Traders working on the floor of the New York Stock Exchange.
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Danger is lurking in the stock market: A monster sell-off could be around the corner if the Federal Reserve doesn’t deliver the rate cut the market expects next week.
That is because the market’s so-called depth has become so shallow that it is increasingly vulnerable to exacerbated moves, according to J.P. Morgan. Market depth here is measured by the volume of orders on the bid and ask sides for the S&P 500 E-mini futures contract. A “deep” market is able to prevent a large order from moving prices significantly.
“In our mind, this persistently low market depth leaves U.S. equities vulnerable from here if central banks fail to validate market expectations or U.S. recession risks resurface,” J.P. Morgan analyst Nikolaos Panigirtzoglou said in a note to clients last week.
The S&P 500 has risen a stellar 19% this year, but the strong performance has been accompanied by light inflows and trading activity as well as low market liquidity, the analyst pointed out. The average market depth has been close to historical lows, he said.
Market depth was as shallow last year when it experienced a few violent declines. In December, the S&P 500 dropped 9% in the month, briefly trading into a bear market on an intraday basis.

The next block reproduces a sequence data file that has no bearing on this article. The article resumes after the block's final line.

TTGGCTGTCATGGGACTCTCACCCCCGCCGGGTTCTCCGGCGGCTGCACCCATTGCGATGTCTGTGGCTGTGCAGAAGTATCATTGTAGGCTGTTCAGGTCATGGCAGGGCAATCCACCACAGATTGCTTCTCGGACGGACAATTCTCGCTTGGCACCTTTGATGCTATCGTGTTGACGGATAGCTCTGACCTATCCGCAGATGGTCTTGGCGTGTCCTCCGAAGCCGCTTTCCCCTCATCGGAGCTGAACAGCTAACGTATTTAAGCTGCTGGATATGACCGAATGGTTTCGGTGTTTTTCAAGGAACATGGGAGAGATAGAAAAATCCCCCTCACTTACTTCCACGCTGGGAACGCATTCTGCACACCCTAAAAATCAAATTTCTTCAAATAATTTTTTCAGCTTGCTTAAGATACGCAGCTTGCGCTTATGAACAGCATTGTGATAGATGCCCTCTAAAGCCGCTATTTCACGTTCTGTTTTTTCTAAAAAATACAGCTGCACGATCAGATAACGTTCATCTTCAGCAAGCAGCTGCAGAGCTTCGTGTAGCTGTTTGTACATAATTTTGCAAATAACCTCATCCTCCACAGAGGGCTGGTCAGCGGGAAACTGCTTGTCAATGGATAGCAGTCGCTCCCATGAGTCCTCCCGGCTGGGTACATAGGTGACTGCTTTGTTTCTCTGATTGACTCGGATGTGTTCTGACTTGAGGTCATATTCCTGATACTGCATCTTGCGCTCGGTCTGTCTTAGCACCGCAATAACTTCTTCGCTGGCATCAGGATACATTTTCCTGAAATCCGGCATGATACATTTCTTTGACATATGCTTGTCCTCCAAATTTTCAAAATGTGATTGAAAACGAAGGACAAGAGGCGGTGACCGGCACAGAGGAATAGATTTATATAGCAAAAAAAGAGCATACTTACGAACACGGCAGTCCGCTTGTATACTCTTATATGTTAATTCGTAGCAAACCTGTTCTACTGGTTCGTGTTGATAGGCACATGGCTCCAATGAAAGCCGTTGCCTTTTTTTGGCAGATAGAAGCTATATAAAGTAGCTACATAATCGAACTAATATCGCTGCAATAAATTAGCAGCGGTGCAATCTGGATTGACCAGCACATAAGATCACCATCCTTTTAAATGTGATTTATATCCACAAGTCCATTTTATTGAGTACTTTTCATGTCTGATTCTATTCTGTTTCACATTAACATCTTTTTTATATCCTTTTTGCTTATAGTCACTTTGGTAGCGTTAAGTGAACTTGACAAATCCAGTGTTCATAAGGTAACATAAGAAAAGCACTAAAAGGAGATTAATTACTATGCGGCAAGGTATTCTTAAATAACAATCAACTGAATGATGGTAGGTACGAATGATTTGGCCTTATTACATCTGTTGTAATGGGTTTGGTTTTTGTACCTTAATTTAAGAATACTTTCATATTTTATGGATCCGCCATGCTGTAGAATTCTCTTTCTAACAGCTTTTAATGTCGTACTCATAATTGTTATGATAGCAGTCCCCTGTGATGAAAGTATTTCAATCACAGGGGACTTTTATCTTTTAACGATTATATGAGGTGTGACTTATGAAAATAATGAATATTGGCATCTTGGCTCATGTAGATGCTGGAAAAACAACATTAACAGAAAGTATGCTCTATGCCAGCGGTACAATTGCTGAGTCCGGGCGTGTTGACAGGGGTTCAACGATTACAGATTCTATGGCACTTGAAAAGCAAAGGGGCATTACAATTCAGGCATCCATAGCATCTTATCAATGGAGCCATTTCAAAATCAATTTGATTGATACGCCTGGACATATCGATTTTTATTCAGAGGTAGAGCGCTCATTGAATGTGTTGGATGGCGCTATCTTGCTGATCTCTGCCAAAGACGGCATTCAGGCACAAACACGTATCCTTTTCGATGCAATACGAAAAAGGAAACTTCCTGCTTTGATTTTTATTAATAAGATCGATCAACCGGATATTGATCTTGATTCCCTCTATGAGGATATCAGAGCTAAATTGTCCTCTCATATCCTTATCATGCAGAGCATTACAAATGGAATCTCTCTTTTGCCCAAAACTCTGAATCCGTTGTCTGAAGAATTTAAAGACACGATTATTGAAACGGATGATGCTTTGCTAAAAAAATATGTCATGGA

This time, an imminent risk for a vicious sell-off would be at the conclusion of the Fed’s July 30-31 policy meeting. Right now, a rate cut is virtually a reality to traders as they price in a 100% chance of at least a 25 basis-point rate reduction next week, according to the CME FedWatch Tool. However, much of the market wants the Fed to cut even deeper.
The expectations for an easier policy were initially raised by Fed Chairman Jerome Powell, who said the central bank would do what’s appropriate to sustain the current expansion. New York Fed President John Williams said last week it is better for central banks to take “preventative measures than to wait for disaster to unfold, ” which further fueled rate-cut hopes. The Fed later clarified that Williams was drawing from academic research, “not about potential policy actions at the upcoming FOMC meeting.”